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In re Hope M.
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MAINE SUPREME JUDICIAL COURT					Reporter of Decisions
Decision:1998 ME 170
on Briefs:June 29, 1998
Decided:July 9, 1998



	[¶1]  The father of Hope M. appeals from a judgment of the District
Court (Newport, Hjelm, J.) terminating his parental rights to his daughter.
22 M.R.S.A. § 4055(1)(B)(2) (1992 & Supp. 1997).{1} On appeal the father
contends that the court erred in concluding that the Department of Human
Services (the Department) was not required to demonstrate a substantial
change in circumstances before bringing a second petition to terminate his
parental rights and responsibilities.  He also contends that there was
insufficient evidence to support the court's finding that termination was in
the best interests of the child.  Finding no error, we affirm the judgment.
	[¶2]  The history of this action may be summarized as follows: A
request for a child protection order was first filed in 1993 when the child
was four years old. The court granted the order, concluding that the child
was in jeopardy due to inappropriate physical discipline, inappropriate
supervision, and a threat of physical and emotional abuse from her father. 
Custody was awarded to the maternal grandparents.  The following year, the
order was reviewed and custody of the child was awarded to the
	[¶3]  In 1996, the Department filed a petition to terminate the
father's parental rights.  The court denied the petition on the grounds that,
although the Department had shown by clear and convincing evidence that
he was "unable or unwilling to protect Hope from jeopardy and that this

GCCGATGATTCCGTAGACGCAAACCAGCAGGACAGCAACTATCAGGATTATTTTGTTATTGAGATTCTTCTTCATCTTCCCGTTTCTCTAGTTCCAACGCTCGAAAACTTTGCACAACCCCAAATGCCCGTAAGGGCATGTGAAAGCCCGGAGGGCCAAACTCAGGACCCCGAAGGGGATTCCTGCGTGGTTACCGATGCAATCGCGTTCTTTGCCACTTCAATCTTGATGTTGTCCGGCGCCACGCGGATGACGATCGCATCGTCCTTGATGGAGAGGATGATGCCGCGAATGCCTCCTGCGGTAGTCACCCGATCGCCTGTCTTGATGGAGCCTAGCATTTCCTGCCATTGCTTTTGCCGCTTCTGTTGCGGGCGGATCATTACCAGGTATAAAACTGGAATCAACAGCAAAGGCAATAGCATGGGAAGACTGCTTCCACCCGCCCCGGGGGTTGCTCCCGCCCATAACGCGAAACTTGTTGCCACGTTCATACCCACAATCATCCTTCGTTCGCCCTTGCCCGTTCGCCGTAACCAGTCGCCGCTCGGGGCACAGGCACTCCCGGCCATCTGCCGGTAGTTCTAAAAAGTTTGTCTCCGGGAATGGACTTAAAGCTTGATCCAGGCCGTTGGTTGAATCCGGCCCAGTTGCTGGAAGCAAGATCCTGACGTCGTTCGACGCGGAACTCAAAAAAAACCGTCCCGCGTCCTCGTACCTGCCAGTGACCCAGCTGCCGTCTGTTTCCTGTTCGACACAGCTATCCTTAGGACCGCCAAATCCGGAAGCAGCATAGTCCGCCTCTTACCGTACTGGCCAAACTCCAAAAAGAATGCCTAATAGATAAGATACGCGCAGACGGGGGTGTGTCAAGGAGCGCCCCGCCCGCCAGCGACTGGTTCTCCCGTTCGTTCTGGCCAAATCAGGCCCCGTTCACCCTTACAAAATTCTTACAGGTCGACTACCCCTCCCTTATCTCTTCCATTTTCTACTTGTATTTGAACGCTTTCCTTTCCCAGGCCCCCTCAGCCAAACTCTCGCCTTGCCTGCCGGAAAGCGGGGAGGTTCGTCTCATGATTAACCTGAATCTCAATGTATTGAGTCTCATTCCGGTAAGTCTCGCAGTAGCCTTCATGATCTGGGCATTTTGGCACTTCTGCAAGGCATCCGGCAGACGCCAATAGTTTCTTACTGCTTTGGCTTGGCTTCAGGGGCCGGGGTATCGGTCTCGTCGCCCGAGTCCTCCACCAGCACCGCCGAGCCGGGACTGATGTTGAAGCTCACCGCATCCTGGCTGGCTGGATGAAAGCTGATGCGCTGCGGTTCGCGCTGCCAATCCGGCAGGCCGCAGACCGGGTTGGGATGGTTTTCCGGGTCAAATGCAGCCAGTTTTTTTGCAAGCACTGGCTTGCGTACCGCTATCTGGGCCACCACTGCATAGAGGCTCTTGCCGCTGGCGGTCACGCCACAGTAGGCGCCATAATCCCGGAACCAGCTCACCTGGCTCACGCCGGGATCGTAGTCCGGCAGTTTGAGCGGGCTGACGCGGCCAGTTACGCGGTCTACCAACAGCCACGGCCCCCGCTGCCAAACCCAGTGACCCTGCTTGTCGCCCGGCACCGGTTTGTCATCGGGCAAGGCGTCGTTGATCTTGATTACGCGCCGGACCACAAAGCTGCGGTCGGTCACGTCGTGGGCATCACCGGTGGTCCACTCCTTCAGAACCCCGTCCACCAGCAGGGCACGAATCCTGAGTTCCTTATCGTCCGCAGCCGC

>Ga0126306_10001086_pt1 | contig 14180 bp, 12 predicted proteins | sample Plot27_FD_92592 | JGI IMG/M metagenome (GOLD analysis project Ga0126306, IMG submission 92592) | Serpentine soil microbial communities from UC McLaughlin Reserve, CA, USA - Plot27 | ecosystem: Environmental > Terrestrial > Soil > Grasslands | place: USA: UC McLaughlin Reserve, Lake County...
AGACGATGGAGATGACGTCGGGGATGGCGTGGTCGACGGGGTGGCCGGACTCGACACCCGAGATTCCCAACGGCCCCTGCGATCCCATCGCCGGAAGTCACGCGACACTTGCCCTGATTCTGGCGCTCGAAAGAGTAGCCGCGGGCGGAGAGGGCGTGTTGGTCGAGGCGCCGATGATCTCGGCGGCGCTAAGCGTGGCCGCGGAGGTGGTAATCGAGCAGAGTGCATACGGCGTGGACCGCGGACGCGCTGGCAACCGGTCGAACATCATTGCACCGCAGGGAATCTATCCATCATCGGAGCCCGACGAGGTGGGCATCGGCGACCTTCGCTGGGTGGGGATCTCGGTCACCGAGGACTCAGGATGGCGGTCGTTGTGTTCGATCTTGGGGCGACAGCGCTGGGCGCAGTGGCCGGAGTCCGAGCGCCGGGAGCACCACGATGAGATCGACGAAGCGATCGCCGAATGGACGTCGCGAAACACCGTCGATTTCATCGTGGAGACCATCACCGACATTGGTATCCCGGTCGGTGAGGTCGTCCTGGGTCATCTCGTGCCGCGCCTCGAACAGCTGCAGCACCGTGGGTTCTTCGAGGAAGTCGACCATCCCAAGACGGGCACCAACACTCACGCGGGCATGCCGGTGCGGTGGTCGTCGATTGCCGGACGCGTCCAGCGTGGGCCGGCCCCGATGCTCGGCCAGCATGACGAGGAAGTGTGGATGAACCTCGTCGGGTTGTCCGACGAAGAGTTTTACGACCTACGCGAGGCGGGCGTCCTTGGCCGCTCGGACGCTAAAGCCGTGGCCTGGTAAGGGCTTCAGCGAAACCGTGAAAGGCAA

situation would continue beyond a time reasonably calculated to meet Hope's
needs," a permanent separation from him was not then in the child's best
interest.  In its order, the court noted that its decision did not preclude the
Department from filing a new petition if circumstances changed.
	[¶4]  The following year, the Department filed a second petition to
terminate the father's parental rights. Following two days of testimony, the
court concluded that the Department presented:
more persuasive evidence in 1997 on Hope's best interests . . .
[t]hus, while Hope's situation has not changed significantly since
1996, and while changes in her life have been the foreseeable
product of an additional year in foster care, the trial record now
supports the Department's allegations that Hope's best interest
would be served through termination.
The father now appeals this judgment.
	[¶5]  The father argues that the Department of Human Services must
demonstrate a substantial change in circumstances prior to filing a second
petition for the termination of parental rights.  We disagree.  Termination
cases require that the trial court carefully evaluate both the best interests of
the child and the ability of the parent to care for that child within the time
frame established by the child's needs.  22 M.R.S.A. § 4055(1)(B)(2)(I) &